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Just the other day I was reading a lecture of U. G. Krishnamurti. He says he went to see Ramana Maharshi. He was not attracted – because he was chopping vegetables. Yes, Ramana Maharshi was that kind of man, very ordinary. Chopping vegetables! U. G. Krishnamurti must have gone to see somebody extraordinary sitting on a golden throne or something. Ramana Maharshi just sitting on the floor and chopping vegetables? preparing vegetables for the kitchen! He was very much frustrated.
Then another day he went and saw him reading jokes. Finished for ever! This man knows nothing. This man is very ordinary. He left the ashram; it was not worth it. But I would like to say to you: this man, Ramana Maharshi, is one of the greatest Buddhas ever born to the world. That was his Buddhahood in action!
U. G. Krishnamurti must have been in search of a pretender. He could not see the ordinariness and the beauty of it and the grace of it. And this same man, U. G. Krishnamurti, lived with Swami Sivanand of Rishikesh for seven years – and that chap was just stupid – and practised yoga with him. And after seven years he recognized that he has nothing; but after seven years, he took seven years. That simply shows that he also has a mighty dull mind. Seven years to see that Sivanand has nothing. Seven seconds are more than enough! And with Ramana Maharshi, seven seconds were enough – because he saw him chopping vegetables or reading jokes, looking at cartoons. That’s how the ordinary mind, the egoistic mind functions.
The ego is always searching for something bigger, some bigger ego. And the true sage has no ego; he is an ordinary man. He is utterly ordinary – that is his extraordinariness!
I would like to say to U. G. Krishnamurti: he should have looked in the eyes of Ramana Maharshi. He looked only at the hands which were chopping vegetables. He should have looked into his eyes – with what love he was chopping the vegetables. He should have looked into his eyes to see what love he was. He was the Real Man.
There is only one indication and that is love. But to understand love you have to be a little silent, a little loving, a little open. If you are full of prejudices about how the enlightened man should be, then you will go on missing. You should not have any prejudices.
Just look into the eyes of a real man, and suddenly something will start stirring in your heart too. Tears will come to your eyes, your energy will have a great delight, your heart will throb with new vigour. Your soul will spread its wings.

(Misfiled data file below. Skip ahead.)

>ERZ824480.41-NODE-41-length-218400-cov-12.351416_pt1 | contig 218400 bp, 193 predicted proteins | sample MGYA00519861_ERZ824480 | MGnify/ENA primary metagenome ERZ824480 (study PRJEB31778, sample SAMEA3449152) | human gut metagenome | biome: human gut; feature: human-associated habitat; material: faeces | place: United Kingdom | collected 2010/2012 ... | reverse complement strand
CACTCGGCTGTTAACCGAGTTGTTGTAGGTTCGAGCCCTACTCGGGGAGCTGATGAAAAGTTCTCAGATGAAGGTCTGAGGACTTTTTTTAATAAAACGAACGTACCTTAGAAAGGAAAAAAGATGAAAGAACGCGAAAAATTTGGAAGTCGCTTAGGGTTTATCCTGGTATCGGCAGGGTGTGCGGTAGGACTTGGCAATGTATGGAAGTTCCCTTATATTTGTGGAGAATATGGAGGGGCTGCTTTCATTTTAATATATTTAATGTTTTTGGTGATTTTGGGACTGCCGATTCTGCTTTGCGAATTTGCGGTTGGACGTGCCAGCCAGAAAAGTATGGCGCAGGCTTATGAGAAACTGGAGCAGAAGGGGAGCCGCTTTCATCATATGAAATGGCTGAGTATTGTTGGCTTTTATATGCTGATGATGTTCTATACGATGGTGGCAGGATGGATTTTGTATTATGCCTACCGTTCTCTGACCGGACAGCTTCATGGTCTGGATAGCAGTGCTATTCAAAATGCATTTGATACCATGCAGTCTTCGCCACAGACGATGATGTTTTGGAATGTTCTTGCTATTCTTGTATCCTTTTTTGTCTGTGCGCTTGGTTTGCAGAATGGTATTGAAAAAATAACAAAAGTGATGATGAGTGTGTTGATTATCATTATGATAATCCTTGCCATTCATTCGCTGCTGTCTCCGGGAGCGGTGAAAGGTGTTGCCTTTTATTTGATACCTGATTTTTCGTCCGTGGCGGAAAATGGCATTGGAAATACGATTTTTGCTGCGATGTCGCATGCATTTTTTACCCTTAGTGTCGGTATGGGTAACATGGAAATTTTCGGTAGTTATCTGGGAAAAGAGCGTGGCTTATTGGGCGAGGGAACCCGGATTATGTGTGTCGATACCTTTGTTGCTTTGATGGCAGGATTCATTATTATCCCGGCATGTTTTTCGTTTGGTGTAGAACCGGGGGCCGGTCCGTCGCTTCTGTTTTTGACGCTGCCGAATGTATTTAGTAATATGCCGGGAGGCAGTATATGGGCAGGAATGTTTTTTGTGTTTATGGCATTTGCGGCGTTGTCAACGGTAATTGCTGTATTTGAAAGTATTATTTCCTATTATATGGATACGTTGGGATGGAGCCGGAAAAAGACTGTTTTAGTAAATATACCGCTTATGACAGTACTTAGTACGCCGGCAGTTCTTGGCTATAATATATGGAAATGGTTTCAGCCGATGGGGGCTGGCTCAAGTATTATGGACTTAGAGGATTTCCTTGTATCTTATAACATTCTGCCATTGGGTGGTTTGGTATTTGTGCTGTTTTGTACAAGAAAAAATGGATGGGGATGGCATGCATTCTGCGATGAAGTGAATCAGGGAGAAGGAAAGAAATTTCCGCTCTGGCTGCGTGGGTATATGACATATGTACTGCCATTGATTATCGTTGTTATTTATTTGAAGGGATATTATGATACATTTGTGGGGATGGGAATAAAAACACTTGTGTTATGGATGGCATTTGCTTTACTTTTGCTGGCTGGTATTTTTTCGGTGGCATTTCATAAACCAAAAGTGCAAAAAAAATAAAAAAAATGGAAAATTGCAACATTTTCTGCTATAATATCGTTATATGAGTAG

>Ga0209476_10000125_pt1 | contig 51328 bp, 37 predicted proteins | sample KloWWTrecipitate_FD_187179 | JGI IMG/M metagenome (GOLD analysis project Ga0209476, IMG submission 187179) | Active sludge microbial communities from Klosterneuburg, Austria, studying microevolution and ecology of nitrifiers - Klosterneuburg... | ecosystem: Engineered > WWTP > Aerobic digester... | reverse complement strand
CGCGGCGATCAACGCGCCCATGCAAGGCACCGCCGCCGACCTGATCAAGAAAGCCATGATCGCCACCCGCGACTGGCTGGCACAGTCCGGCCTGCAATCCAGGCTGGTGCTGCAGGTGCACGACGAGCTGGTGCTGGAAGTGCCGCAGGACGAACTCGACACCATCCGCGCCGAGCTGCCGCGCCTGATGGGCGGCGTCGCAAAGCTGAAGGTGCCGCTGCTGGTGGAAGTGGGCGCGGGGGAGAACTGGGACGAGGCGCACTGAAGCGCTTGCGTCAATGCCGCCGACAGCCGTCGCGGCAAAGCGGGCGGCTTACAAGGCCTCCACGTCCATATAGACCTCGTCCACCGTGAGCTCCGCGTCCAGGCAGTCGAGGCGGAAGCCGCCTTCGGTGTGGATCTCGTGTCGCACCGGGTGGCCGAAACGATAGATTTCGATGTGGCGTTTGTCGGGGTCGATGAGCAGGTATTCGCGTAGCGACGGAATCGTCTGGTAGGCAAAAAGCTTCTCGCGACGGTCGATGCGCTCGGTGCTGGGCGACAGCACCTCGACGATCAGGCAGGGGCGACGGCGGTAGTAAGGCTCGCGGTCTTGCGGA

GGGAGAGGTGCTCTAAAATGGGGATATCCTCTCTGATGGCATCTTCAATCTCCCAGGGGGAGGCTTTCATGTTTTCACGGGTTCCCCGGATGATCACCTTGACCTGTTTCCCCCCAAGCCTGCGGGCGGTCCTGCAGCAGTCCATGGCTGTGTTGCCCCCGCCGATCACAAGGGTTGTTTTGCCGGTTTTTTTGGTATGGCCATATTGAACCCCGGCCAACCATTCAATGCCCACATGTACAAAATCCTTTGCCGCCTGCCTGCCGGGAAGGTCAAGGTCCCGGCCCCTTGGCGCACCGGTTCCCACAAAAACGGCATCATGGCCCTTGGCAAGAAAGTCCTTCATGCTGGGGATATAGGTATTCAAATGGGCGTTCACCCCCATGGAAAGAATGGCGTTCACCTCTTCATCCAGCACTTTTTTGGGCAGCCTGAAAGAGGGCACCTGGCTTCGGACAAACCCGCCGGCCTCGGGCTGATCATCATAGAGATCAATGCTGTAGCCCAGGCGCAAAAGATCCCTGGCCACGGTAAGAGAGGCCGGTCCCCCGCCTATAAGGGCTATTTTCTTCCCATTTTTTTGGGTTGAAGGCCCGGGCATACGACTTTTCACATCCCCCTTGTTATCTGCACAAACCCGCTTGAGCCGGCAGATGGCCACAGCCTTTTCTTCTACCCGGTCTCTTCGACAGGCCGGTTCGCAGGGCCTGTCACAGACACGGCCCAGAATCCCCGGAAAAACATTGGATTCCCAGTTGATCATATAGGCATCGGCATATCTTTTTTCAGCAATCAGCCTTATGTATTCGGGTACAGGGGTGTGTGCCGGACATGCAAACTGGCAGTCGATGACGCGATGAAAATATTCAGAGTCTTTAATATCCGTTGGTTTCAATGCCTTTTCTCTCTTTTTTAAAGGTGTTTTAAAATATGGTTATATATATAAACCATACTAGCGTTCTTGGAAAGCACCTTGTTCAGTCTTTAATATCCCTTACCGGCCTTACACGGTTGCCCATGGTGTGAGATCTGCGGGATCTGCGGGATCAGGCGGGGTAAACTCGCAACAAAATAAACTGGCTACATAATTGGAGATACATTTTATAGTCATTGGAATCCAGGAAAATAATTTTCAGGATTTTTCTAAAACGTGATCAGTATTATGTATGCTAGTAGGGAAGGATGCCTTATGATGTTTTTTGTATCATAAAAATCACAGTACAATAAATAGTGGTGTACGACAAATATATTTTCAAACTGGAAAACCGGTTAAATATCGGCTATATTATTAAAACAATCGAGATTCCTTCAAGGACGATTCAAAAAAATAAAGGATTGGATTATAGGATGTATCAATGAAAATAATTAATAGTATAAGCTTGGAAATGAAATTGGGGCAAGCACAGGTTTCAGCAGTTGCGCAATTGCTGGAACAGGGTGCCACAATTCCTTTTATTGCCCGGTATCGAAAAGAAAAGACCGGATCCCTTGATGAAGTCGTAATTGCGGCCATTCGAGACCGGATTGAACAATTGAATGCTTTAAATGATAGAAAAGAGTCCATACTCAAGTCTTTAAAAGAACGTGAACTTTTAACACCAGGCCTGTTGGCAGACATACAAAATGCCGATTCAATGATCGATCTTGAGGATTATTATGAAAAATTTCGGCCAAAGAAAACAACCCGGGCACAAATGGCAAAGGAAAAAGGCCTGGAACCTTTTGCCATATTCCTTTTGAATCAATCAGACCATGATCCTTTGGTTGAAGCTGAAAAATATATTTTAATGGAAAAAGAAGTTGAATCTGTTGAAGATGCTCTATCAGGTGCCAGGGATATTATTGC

Osho: Take It Easy Vol.1 # 5
Just the other day I mentioned U.G. Krishnamurti. When he saw Ramana Maharshi reading joke books and looking at cartoons, he was very much frustrated. Not only that: a man asked a question about God and U.G. Krishnamurti was present there – very seriously, bowing at his feet, a man asked about God. And what did Sri Ramana do? do you know? He gave him a joke book and said, “Read it!”
Naturally, U. G. Krishnamurti was very much offended. Is this a way? This seems to be disrespectful to the man who has asked such a serious question – to give him a joke book. This is again a kick in the pants, in its own way.
What he is saying is, “What nonsense are you talking about! God? It is not a thing to be talked about – better read a joke book and have a good laugh.
“If you can laugh, maybe you can know God – not by what I will say. But if you can laugh a hearty laugh, a belly-laugh, in that moment thinking stops.”
In the moment of laughter, suddenly you are one with the harmony of existence. Weep… you have fallen apart, you are no more part of it. In sadness, in seriousness, in despair, you are not in rhythm with existence. In laughing, in dancing, in singing, in loving, you are in rhythm with existence.
Osho: Take It Easy Vol.1 # 6
Now, this U. G. Krishnamurti missed Sri Ramana – and something great was happening. Almost like Buddha giving his flower to Mahakashyap, Sri Ramana giving a joke book to a man who is asking about God, or Ma Tzu giving a terrific kick in the pants. U. G. Krishnamurti missed Ramana. Then he missed J. Krishnamurti too. He lived for years with J. Krishnamurti.
Now, J. Krishnamurti is totally different in his expression, very logical, very rational. The beginning of his work is always with the mind; then slowly slowly he leads you beyond the mind, But there U. G. Krishnamurti thought it was all abstraction, philosophy. He stopped going there because “It is all abstraction.” He left Sri Ramana because there was no philosophy. He left Krishnamurti because there was too much philosophy. In both the cases he missed.
And he lived with Sri Sivananda of Rishikesh for seven years doing yoga postures. There for seven years he thought, “Something is here.” And there was nothing! Sivananda is a very ordinary teacher. You can find dozens of them all around this country teaching people how to stand on their heads, teaching people stupid things. There he remained for seven years, became a disciple.
Osho: Take It Easy Vol.1 # 6